Africa will not depend on aid forever; building our capacity to trade, reducing costs and risks of doing business in Africa as well as expanding our markets and attracting private investment is the only lasting solution. It is evident that the effort to create preconditions and an enabling environment is proceeding reasonably well across Africa. Political and macroeconomic stability; promotion of good governance; the fight against corruption; and abuse of office, as well as creation of a predictable policy environment: these are the conditions that enable development effort to succeed and are clearly spelt out in NEPAD.

The Bank and its partners should intensify support for countries in this area.

I am fully aware of the impact of the external environment exemplified by today’s developments in the world oil market. Many of our countries are grappling with the record price of oil, which threatens to set back the gains of the last years in terms of internal macro-stability and external viability. It is essential that, together with our partners, we search for ways to help our continent withstand these shocks while making the due adjustment necessary as we appreciate the medium and long term implications.

More than ever before, we shall intensify our efforts for a successful conclusion of the Doha Round of multilateral negotiations, but we must also prepare by building the necessary trading capacity. In this context, regional integration will not only increase the intra-African trade, but also build a platform to benefit from opportunities opened up by a liberalized multilateral world trading system.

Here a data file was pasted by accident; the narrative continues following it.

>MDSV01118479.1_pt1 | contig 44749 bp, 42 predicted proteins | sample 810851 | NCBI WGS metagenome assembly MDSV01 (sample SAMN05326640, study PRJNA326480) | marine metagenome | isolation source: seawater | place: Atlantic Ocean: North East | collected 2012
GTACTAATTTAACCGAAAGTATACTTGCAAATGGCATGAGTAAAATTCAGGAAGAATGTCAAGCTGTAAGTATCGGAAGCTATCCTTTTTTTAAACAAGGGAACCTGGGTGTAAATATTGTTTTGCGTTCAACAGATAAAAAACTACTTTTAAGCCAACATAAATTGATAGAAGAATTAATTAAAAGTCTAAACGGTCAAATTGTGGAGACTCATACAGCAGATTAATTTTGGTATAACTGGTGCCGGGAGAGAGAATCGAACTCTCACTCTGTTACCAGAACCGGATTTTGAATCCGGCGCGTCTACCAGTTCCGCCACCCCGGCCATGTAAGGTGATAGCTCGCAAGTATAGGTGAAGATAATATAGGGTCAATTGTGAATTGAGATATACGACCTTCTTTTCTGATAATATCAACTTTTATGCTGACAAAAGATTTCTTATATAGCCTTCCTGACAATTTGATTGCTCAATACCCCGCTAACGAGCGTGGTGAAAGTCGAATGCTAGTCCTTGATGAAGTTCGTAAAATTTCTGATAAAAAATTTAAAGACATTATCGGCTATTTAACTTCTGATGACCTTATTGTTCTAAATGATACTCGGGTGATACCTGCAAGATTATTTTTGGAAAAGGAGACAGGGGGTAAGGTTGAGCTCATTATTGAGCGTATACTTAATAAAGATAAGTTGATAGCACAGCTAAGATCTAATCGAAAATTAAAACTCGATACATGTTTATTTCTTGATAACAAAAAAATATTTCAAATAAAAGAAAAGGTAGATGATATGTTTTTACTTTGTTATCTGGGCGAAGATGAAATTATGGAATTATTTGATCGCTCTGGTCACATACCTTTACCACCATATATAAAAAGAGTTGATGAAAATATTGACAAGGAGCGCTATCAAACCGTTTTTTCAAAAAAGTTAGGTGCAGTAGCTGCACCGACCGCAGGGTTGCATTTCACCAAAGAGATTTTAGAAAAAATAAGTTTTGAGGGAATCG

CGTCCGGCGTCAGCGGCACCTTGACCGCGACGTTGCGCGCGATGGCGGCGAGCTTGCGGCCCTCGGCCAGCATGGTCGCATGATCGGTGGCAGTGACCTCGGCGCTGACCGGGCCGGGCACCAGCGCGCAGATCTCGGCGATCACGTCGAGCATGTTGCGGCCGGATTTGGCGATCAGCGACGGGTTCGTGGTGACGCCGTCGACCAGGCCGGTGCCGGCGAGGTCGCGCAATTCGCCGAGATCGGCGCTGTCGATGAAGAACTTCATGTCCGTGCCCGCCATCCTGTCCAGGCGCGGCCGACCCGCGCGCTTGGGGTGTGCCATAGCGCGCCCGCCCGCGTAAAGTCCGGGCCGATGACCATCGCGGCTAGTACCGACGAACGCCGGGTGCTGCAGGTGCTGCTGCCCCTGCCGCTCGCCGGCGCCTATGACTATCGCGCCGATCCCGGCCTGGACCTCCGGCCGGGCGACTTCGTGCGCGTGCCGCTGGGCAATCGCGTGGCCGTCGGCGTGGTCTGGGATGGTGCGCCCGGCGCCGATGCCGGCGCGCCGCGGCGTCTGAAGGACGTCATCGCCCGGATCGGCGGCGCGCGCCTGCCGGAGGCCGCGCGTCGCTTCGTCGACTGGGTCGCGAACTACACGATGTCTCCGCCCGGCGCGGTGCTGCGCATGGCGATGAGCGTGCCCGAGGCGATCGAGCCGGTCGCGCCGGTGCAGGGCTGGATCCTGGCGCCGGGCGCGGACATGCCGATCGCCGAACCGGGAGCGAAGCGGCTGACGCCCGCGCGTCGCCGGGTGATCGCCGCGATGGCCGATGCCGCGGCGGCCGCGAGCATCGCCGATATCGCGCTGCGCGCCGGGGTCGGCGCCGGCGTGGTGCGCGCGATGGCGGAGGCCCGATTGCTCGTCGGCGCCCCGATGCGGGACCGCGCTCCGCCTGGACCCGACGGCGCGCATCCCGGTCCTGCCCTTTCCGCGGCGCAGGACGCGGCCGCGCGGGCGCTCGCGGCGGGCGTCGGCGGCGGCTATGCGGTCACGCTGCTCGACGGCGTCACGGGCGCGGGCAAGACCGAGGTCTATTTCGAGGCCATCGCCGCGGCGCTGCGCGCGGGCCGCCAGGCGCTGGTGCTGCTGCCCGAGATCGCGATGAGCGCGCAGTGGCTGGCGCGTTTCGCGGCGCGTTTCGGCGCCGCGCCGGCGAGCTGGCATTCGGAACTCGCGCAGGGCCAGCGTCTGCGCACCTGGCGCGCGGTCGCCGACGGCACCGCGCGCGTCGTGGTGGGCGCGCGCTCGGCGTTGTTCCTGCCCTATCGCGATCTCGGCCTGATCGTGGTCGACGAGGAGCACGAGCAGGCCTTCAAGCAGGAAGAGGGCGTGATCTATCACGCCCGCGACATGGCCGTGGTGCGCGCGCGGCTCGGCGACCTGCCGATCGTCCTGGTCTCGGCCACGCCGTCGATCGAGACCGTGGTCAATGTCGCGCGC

I would like to point out here the special challenge of the middle income countries to which I intend to give a particular attention in determining the best way in which the ADB can be responsive to their needs and priorities. They are still challenged by large-scale pockets of poverty, but also need to boost their competitive position. We will be looking closely for ways of harnessing our own resources and their own efforts in meeting these challenges.

We will intensify our working relationship with the African Union and its institutions. Today, the African Union is beginning to show evidence of increasingly effective actions on conflict resolution.